Eli Gorovici loves to take friends sailing on the Mediterranean. As the new pilot of Trigo, a Tel Aviv-based startup, he’s inviting the whole retail industry on a cruise to a future with AI.
“We aim to bring the e-commerce experience into the brick-and-mortar supermarket,” said Gorovici, who joined the company as its chief business officer in May.
The journey starts with the sort of shopping anyone who’s waited in a long checkout line has longed for.
You fill up your bags at the market and just walk out. Magically, the store knows what you bought, bills your account and sends you a digital receipt, all while preserving your privacy.
Trigo is building that experience and more. Its magic is an AI engine linked to cameras and a few weighted shelves for small items a shopper’s hand might completely cover.
With these sensors, Trigo builds a 3D model of the store. Neural networks recognize products customers put in their bags.
When shoppers leave, the system sends the grocer the tally and a number it randomly associated with them when they chose to swipe their smartphone as they entered the store. The grocer matches the number with a shopper’s account, charges it and sends off a digital bill.
And that’s just the start.
An Online Experience in the Aisles
Shoppers get the same personalized recommendation systems they’re used to seeing online.
“If I’m standing in front of pasta, I may see on my handset a related coupon or a nice Italian recipe tailored for me,” said Gorovici. “There’s so much you can do with data, it’s mind blowing.”
The system lets stores fine-tune their inventory management systems in real time. Typical shrinkage rates from shoplifting or human error could sink to nearly zero.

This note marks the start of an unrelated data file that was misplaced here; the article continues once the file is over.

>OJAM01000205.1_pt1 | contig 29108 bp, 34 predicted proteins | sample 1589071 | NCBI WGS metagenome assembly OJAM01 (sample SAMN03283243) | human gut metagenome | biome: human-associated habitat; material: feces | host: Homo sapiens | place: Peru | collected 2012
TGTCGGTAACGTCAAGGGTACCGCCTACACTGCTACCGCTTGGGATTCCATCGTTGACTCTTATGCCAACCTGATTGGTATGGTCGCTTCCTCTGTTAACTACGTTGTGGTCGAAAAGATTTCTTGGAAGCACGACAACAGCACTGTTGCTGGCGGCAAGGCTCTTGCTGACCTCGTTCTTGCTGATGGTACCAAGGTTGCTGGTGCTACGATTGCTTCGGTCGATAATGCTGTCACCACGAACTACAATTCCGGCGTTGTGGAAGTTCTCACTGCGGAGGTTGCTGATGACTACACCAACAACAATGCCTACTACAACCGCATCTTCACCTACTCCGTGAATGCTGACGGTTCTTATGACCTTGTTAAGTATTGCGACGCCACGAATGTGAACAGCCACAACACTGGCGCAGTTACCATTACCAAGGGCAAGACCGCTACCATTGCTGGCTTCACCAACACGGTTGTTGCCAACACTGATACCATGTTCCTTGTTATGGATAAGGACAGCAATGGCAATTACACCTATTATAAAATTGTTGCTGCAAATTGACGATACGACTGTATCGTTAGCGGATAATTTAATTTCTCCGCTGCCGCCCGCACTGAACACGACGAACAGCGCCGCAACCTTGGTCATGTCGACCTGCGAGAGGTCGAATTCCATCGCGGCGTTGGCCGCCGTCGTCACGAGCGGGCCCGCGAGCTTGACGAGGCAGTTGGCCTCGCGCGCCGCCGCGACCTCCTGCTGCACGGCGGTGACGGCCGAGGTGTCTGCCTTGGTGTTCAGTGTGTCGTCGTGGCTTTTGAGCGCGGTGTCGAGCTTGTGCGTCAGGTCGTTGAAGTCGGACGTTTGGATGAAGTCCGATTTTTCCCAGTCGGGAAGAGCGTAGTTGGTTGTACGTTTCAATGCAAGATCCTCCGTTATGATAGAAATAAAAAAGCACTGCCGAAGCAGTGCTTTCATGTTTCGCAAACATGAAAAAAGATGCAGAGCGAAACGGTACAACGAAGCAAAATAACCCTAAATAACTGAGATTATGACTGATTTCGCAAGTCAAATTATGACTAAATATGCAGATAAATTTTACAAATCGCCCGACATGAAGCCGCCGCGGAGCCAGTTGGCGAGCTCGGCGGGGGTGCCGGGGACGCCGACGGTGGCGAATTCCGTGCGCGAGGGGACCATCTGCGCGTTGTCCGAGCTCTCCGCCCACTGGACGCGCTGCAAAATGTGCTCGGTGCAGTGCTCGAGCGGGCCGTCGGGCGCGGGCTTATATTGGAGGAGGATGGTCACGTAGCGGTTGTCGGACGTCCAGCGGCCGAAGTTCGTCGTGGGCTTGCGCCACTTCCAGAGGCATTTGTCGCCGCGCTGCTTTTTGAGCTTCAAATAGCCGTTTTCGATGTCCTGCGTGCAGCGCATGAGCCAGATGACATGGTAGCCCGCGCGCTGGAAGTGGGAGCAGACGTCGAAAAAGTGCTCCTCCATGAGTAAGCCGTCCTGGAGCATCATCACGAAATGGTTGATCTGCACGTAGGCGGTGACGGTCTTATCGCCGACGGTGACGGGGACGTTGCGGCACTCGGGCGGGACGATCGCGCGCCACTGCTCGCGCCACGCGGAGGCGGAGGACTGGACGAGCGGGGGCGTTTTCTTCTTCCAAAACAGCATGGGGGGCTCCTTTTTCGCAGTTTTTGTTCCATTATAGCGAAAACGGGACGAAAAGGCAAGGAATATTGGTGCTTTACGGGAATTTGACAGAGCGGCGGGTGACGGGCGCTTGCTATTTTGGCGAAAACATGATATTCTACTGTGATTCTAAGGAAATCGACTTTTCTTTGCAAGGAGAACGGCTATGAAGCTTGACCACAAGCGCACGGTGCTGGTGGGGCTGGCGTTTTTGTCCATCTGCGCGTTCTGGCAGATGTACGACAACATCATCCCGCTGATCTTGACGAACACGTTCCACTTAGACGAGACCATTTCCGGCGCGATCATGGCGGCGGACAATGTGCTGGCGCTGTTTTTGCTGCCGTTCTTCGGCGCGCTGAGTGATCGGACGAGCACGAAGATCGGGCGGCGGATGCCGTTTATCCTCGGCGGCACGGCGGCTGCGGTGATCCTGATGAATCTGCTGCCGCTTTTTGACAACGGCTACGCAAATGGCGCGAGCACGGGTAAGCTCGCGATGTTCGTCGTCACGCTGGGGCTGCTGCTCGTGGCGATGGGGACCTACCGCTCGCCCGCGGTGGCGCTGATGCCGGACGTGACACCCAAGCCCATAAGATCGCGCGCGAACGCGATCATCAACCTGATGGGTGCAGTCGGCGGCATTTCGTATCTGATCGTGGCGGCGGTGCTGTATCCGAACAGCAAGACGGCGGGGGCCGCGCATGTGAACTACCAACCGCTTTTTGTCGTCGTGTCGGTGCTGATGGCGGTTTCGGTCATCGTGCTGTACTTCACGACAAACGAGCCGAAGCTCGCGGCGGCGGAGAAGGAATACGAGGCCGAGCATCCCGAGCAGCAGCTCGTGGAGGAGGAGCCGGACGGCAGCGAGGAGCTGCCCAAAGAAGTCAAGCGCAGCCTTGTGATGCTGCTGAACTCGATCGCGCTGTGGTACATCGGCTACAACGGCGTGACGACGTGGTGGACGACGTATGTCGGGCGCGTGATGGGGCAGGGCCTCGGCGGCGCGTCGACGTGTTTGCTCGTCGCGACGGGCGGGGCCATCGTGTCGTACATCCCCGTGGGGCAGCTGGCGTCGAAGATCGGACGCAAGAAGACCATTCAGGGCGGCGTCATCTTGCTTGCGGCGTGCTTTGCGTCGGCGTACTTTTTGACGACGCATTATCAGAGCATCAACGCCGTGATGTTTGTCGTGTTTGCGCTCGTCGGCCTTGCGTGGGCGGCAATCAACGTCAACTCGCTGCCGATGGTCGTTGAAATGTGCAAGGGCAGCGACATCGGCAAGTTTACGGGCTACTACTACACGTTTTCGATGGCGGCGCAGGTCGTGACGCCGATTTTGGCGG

AI Turns Images into Insights
Making magic is hard work. Trigo’s system gathers a petabyte of video data a day for an average-size supermarket.
It uses as many as four neural networks to process that data at mind-melting rates of up to a few hundred frames per second. (By contrast, your TV displays high-definition movies at 60 fps.)
Trigo used a dataset of up to 500,000 2D product images to train its neural networks. In their daily operations, the system uses those models to run millions of inference tasks with help from NVIDIA TensorRT software.
The AI work requires plenty of processing muscle. A supermarket outside London testing the Trigo system uses servers in its back room with 40-50 NVIDIA RTX GPUs. To boost efficiency, Trigo plans to deliver edge servers using NVIDIA T4 Tensor Core GPUs and join the NVIDIA Metropolis ecosystem starting next year.
Trigo got early access to the T4 GPUs thanks to its participation in NVIDIA Inception, a program that gives AI startups traction with tools, expertise and go-to-market support. The program also aims to introduce Trigo to NVIDIA’s retail partners in Europe.
In 2021, Trigo aims to move some of the GPU processing to Google, Microsoft and other cloud services, keeping some latency- or privacy-sensitive uses inside the store. It’s the kind of distributed architecture businesses are just starting to adopt, thanks in part to edge computing systems such as NVIDIA’s EGX platform.
Big Supermarkets Plug into AI
Tesco, the largest grocer in the U.K., has plans to open its first market using Trigo’s system. “We’ve vetted the main players in the industry and Trigo is the best by a mile,” said Tesco CEO Dave Lewis.
Israel’s largest grocer, Shufersal, also is piloting Trigo’s system, as are other retailers around the world.
Trigo was founded in 2018 by brothers Michael and Daniel Gabay, leveraging tech and operational experience from their time in elite units of the Israeli military.
Seeking his next big opportunity in his field of video technology, Gorovici asked friends who were venture capitalists for advice. “They said Trigo was the future of retail,” Gorovici said.
Like sailing in the aqua-blue Mediterranean, AI in retail is a compelling opportunity.
“It’s a trillion-dollar market — grocery stores are among the biggest employers in the world. They are all being digitized, and selling more online now given the pandemic, so maybe this next stage of digital innovation for retail will now move even faster,” he said.
As businesses and schools consider reopening around the world, they’re taking safety precautions to mitigate the lingering threat of COVID-19 — often taking the temperature of each individual entering their facilities.